A Canadian man who was pulled over by an officer in Beverly Hills earlier this week was accused of driving illegally in California without a state driver’s licence.
The officer told the driver that he needed a California licence to drive within state borders, even though that is absolutely not the case.
“You’re a cop, you should know I don’t need that. I’m a Canadian citizen,” the driver said in response.
Despite being wrong, the officer continued to intimidate the driver with irrelevant questions in an apparent attempt to assert his authority. He later cited the driver, and even threatened to tow his vehicle away, even though he had no reasonable grounds to do so.
Clearly, the officer in this case did not know the law. It is completely legal for individuals with a valid Canadian driver’s licence to drive in the U.S., thanks to a treaty between the U.S. and Canada that removes the need for international driving permits (IDP).
The only way a person with valid Canadian driver’s licence can get into trouble while driving in the U.S. is if they fail to provide their other travel documents (i.e. passports, visas) when they are requested to do so. According to Section 264 of the Immigration and Nationality Act, Canadians caught driving without their passports and related documents could face a $1000 fine and up to 30 days in jail.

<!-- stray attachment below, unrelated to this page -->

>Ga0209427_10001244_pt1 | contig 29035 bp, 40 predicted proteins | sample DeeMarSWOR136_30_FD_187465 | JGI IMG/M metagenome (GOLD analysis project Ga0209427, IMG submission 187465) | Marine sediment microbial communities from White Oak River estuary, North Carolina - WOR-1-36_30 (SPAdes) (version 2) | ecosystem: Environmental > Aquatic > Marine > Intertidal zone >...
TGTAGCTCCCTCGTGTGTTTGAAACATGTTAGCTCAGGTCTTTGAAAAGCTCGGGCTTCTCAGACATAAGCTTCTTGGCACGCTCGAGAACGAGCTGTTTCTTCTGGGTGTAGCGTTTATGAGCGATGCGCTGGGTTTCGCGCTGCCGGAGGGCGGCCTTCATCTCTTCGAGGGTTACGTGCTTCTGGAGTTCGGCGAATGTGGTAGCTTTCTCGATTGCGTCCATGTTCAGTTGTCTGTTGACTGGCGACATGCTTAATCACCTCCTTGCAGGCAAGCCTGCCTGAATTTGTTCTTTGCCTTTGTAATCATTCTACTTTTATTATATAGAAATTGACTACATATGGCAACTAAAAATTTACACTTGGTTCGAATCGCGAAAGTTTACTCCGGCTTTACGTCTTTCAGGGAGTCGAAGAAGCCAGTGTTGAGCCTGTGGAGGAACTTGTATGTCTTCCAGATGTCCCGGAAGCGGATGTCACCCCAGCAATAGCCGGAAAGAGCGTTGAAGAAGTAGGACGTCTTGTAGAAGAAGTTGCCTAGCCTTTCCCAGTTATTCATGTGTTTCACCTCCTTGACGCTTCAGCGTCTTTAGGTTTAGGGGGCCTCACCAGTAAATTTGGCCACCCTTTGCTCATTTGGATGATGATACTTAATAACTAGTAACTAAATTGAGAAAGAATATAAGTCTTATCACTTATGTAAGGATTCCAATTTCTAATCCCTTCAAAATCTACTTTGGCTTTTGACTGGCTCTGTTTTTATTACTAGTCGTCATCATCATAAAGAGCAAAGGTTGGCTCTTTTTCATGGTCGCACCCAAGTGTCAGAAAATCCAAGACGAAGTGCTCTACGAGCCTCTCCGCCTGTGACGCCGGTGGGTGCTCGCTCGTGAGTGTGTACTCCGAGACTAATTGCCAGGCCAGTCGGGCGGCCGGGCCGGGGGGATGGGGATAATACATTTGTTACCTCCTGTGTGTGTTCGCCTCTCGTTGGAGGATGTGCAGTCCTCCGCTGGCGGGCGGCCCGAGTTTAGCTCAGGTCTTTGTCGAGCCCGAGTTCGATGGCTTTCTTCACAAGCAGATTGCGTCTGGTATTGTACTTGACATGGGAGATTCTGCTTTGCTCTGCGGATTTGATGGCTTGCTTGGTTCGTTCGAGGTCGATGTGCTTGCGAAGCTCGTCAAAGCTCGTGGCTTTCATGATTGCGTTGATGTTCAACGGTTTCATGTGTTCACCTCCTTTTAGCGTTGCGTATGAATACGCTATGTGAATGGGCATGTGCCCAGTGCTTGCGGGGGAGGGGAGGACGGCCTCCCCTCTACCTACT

But in this situation, the driver was able to provide all of the travel documents that were requested of him, so the officer had no authority to act in the way that he did. There is no valid excuse for abusing authority, especially not ignorance.
This incident comes after another Canadian named Emily Nield was arrested and jailed in Georgia for driving with a Canadian driver’s licence. The officer who had stopped her thought the driver’s licence was fake and brought her into the local station, despite not verifying the licence beyond its appearance.
Canadians travelling to the U.S. by road should take it upon themselves to know the law and their rights in case they are faced with a similar situation.